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How to get a Wikipedia page for your Not for Profit

9 September 2010 at 2:55 pm
Staff Reporter
A US expert is offering a step-by-step guide for Not for Profit organisations wanting to include their organisation on Wikipedia, the hugely successful web-based collaborative encyclopaedia.

Staff Reporter | 9 September 2010 at 2:55 pm


How to get a Wikipedia page for your Not for Profit
9 September 2010 at 2:55 pm

A US expert is offering a guide for Not for Profit organisations wanting to include their organisation on Wikipedia, the hugely successful web-based collaborative encyclopaedia. 

Manny Hernandez, President of the Diabetes Hands Foundation and social media expert, recently wrote on his Ask Manny blog about the success his Not for Profit organisation has had in attaining a Wikipedia page.

Hernandez, a social media expert and diabetes advocate, is the author of Ning for Dummies, and a contributor to Twitter Marketing for Dummies.  He is the founder of tudiabetes and estudiabetes, 2 social networks with more than 26,000 members.  The post is republished here with Hernandez’s permission.

We tried… and we tried… and we tried… and we finally succeeded!

After more than 3 years, the Diabetes Hands Foundation finally has a Wikipedia page.

Because it was such a painfully long process and because I couldn’t find too many complete articles when I googled “Wikipedia nonprofits“, I decided to share the lessons we learned so that you may not make the same mistakes we made.

Build your reputation and “notability” first

No matter how important you think your work is (and I am sure you are doing amazing things for others in the world), your organization needs to be notable, according to Wikipedia’s guidelines, before it can be Wikipedia-worthy. Quoting:

An organization is generally considered notable if it has been the subject of significant coverage in reliable, independent secondary sources. Trivial or incidental coverage of a subject by secondary sources is not sufficient to establish notability. All content must be verifiable.

Don’t kill the messenger! This set the rules of their site and it’s worked for them so far… though the jury is still out on this one. So, your blog? Not typically a reliable, independent secondary source. A passing mention in an article in your local newspaper? Not notable enough. Does it suck? Ask me! But if you come to think of it, it’s what keeps the site as encyclopedic as it can hope to be.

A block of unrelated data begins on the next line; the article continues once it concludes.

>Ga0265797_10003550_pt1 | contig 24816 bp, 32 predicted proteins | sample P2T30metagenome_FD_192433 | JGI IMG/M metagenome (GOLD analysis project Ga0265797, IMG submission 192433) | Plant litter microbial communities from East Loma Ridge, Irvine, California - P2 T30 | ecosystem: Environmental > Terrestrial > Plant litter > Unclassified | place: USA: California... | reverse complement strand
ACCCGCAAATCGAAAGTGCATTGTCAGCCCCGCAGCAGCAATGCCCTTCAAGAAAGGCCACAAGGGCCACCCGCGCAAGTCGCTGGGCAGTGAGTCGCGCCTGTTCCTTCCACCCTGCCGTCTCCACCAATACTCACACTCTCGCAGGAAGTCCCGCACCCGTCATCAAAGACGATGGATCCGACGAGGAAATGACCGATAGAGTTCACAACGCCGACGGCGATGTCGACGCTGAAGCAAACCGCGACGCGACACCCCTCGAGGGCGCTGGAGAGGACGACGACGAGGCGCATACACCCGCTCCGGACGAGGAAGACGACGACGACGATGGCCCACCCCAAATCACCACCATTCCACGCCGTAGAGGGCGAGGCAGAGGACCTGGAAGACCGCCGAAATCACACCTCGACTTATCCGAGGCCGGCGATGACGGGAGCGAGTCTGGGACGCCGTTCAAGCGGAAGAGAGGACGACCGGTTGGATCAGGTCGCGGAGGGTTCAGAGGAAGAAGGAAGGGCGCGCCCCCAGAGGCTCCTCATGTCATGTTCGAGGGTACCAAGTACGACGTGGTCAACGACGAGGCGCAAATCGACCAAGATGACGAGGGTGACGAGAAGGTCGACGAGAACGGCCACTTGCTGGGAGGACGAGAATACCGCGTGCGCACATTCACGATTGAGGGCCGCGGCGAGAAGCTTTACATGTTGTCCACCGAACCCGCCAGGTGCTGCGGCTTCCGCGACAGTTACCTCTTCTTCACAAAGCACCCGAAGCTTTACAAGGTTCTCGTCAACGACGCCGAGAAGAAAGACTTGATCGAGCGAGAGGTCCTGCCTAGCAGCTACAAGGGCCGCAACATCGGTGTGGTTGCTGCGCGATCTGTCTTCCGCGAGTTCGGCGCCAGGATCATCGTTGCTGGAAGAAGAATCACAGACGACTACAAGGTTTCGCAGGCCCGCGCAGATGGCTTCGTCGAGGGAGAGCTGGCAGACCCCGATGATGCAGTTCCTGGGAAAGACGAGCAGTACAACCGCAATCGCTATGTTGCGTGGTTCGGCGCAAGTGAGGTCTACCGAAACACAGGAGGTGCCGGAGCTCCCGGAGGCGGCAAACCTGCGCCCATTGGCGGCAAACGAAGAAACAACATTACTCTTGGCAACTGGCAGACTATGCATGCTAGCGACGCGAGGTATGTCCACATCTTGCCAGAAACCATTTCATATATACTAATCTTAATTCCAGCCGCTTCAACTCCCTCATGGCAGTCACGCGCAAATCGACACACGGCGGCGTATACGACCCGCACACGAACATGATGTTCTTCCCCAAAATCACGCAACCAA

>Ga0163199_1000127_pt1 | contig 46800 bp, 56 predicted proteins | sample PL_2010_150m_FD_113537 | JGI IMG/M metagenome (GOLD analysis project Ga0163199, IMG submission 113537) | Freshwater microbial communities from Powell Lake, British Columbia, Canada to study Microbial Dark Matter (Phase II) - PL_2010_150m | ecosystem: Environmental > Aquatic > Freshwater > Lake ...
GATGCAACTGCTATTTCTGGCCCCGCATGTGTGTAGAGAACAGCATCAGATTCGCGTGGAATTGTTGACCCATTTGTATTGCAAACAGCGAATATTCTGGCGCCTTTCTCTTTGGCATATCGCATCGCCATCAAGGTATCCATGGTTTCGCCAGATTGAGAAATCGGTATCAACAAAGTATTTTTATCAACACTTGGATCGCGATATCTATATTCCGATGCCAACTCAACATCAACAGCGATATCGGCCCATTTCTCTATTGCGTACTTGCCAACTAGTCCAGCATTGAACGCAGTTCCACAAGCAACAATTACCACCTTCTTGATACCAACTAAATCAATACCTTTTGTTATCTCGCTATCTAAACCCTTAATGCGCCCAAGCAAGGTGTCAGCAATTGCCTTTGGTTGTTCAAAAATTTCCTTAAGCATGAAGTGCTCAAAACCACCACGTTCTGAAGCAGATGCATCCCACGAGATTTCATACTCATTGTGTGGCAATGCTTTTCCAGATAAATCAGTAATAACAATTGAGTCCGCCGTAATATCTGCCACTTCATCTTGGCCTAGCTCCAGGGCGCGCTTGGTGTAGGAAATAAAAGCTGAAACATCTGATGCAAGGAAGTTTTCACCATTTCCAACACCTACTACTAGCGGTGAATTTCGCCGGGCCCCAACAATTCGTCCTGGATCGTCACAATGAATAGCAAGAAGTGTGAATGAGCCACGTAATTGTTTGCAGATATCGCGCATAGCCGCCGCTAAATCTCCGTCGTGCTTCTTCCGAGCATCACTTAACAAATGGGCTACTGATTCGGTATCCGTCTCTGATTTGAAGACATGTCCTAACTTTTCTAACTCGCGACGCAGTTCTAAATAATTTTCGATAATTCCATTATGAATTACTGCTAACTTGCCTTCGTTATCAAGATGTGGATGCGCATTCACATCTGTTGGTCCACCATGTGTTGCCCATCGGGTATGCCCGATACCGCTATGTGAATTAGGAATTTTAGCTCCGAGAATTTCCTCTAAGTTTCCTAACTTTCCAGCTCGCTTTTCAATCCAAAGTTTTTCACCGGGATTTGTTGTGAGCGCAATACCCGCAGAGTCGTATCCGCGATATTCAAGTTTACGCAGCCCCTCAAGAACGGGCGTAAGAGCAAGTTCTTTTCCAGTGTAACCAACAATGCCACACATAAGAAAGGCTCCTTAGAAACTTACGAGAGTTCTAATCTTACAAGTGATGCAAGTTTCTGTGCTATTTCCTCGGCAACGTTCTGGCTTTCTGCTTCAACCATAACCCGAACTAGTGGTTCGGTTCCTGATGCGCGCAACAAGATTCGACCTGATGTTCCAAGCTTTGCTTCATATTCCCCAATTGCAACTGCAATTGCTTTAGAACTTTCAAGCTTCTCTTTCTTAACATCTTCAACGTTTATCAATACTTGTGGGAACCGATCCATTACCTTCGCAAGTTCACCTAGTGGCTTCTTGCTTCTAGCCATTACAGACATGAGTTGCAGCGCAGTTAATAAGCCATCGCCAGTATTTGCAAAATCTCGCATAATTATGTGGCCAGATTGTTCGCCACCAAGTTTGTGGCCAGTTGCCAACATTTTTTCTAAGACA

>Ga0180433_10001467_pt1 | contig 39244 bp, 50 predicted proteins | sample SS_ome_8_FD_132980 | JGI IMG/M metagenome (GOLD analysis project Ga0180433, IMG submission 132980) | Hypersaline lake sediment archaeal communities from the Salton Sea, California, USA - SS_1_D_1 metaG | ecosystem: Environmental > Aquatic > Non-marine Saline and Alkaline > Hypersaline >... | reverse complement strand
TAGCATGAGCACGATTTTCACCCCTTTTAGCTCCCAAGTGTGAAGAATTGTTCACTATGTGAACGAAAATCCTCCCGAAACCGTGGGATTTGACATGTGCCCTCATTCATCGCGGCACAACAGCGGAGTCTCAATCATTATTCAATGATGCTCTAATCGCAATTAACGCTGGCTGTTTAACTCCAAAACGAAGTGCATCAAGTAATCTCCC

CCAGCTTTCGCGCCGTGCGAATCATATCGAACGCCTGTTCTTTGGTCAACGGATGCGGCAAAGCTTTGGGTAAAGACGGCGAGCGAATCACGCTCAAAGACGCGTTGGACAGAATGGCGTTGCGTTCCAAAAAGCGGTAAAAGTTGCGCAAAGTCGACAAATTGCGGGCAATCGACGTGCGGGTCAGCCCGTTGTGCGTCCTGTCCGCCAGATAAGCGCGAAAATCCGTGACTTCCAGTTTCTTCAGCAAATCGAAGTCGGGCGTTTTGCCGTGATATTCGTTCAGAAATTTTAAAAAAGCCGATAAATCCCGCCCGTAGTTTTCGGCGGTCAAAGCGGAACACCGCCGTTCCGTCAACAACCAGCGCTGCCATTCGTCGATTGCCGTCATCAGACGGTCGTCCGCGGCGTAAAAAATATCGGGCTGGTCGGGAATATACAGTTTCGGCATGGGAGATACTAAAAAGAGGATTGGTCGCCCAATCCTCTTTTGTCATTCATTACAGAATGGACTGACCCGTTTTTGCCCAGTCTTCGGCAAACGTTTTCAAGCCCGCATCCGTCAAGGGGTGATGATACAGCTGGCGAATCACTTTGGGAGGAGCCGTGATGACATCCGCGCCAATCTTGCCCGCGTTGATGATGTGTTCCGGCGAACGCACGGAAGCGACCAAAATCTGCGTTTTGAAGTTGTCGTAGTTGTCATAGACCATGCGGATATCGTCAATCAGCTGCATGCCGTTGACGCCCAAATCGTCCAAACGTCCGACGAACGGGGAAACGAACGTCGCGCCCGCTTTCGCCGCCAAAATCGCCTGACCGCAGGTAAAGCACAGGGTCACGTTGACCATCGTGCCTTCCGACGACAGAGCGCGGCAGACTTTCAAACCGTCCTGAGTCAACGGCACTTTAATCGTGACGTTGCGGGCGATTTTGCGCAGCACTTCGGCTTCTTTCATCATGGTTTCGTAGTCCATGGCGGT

Make the page about your organization, not your programs

Our earlier attempts at getting a Wikipedia page up were focused on a page aboutTuDiabetes, the diabetes social network we run in English. As our first program, it got the most visibility at first and it got the most reliable (in our opinion) media coverage earlier. However, TuDiabetes, unlike Facebook or Google, is not a household name (not yet at least!) and it isn’t its own organization: it is a program of the Diabetes Hands Foundation.

The results when we posted a TuDiabetes page on Wikipedia in 2008 were disastrous. But I am going to let a screenshot of the page speak for itself:

Your Wikipedia page should encompass all your work. Not only will this be a more complete depiction of your work: it will also furnish you hopefully with more notable and reliable sources to insert as references in your page.

Let others write about you

This, to me, was one of the most puzzling things about getting a Wikipedia page started (for a nonprofit or any other organization). One of the arguments we heard from Wikipedia in our first attempt to write our own page was that others had to do write about us. It didn’t dawn on me that the this implied other MEDIA (reliable media, that is). It is not a problem for you to write your own page, but you have to make sure the reliable references are there and that you are writing about something bigger than a program you just launched.

Last few tips

  • It helps to get a copy of a book like Wikipedia: The Missing Manual, but you don’t need it as much these days as you used to back in 2008 when it first came out. Recently, Wikipedia has added new features that make creating and editing articles a lot easier.
  • Reputation management online is key, so make sure to watch your page. After you log in to Wikipedia, you will see a little star (it’s blank by default) next to the View History link for the page. Click on it (which will turn the star blue) to have your page added toyour Watchlist.
  • No matter how tempted you may feel to “trick” Wikipedia, don’t do it. Don’t waste your time or loose your account’s credibility in the process. Stick to the Wikipedia guidelinesand address the concerns they may have about your page when you post it in a timeline fashion. Respect their decision even if you dislike it: this doesn’t mean you are not supposed to talk with them about your questions or ask for a more detailed explanation about a particular decision, but always do so in a respectful way.
  • Most important of all: getting a Wikipedia page for your nonprofit is not a sprint. In the world of Web 2.0, this is as close to a marathon as it gets. Be patient and do your homework. It will pay off in the long run.

If you have any lessons you have learned from your experience with your Wikipedia page, I would love to hear them.


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